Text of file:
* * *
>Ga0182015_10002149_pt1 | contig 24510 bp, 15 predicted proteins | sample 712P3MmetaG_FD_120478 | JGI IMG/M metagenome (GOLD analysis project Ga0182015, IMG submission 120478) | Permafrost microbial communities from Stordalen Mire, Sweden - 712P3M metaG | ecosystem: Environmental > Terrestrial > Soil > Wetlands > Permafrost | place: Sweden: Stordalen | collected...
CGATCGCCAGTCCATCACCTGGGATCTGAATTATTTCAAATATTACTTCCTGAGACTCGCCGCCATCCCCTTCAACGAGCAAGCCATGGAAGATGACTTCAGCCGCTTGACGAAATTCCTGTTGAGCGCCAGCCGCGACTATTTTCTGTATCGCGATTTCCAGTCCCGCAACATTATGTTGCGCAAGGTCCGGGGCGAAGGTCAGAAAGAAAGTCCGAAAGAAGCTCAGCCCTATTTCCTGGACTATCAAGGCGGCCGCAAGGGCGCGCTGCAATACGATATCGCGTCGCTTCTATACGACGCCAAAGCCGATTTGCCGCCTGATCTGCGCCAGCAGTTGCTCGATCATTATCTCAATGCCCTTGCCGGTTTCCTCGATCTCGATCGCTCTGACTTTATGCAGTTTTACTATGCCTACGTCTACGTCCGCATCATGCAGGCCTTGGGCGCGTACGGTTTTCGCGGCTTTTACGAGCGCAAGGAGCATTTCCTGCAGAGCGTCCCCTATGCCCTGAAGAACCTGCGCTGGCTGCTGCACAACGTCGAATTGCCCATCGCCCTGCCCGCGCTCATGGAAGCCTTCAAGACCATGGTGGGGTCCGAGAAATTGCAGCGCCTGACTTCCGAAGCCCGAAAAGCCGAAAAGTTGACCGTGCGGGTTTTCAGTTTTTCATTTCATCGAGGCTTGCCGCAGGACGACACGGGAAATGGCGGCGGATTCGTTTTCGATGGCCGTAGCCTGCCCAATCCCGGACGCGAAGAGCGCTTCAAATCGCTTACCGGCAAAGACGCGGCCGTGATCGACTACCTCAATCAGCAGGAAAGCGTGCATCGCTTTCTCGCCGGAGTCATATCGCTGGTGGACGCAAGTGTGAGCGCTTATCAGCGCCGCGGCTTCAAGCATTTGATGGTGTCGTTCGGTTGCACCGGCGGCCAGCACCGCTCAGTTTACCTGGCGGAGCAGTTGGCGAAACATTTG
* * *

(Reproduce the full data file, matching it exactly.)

>Ga0182015_10002149_pt1 | contig 24510 bp, 15 predicted proteins | sample 712P3MmetaG_FD_120478 | JGI IMG/M metagenome (GOLD analysis project Ga0182015, IMG submission 120478) | Permafrost microbial communities from Stordalen Mire, Sweden - 712P3M metaG | ecosystem: Environmental > Terrestrial > Soil > Wetlands > Permafrost | place: Sweden: Stordalen | collected...
CGATCGCCAGTCCATCACCTGGGATCTGAATTATTTCAAATATTACTTCCTGAGACTCGCCGCCATCCCCTTCAACGAGCAAGCCATGGAAGATGACTTCAGCCGCTTGACGAAATTCCTGTTGAGCGCCAGCCGCGACTATTTTCTGTATCGCGATTTCCAGTCCCGCAACATTATGTTGCGCAAGGTCCGGGGCGAAGGTCAGAAAGAAAGTCCGAAAGAAGCTCAGCCCTATTTCCTGGACTATCAAGGCGGCCGCAAGGGCGCGCTGCAATACGATATCGCGTCGCTTCTATACGACGCCAAAGCCGATTTGCCGCCTGATCTGCGCCAGCAGTTGCTCGATCATTATCTCAATGCCCTTGCCGGTTTCCTCGATCTCGATCGCTCTGACTTTATGCAGTTTTACTATGCCTACGTCTACGTCCGCATCATGCAGGCCTTGGGCGCGTACGGTTTTCGCGGCTTTTACGAGCGCAAGGAGCATTTCCTGCAGAGCGTCCCCTATGCCCTGAAGAACCTGCGCTGGCTGCTGCACAACGTCGAATTGCCCATCGCCCTGCCCGCGCTCATGGAAGCCTTCAAGACCATGGTGGGGTCCGAGAAATTGCAGCGCCTGACTTCCGAAGCCCGAAAAGCCGAAAAGTTGACCGTGCGGGTTTTCAGTTTTTCATTTCATCGAGGCTTGCCGCAGGACGACACGGGAAATGGCGGCGGATTCGTTTTCGATGGCCGTAGCCTGCCCAATCCCGGACGCGAAGAGCGCTTCAAATCGCTTACCGGCAAAGACGCGGCCGTGATCGACTACCTCAATCAGCAGGAAAGCGTGCATCGCTTTCTCGCCGGAGTCATATCGCTGGTGGACGCAAGTGTGAGCGCTTATCAGCGCCGCGGCTTCAAGCATTTGATGGTGTCGTTCGGTTGCACCGGCGGCCAGCACCGCTCAGTTTACCTGGCGGAGCAGTTGGCGAAACATTTG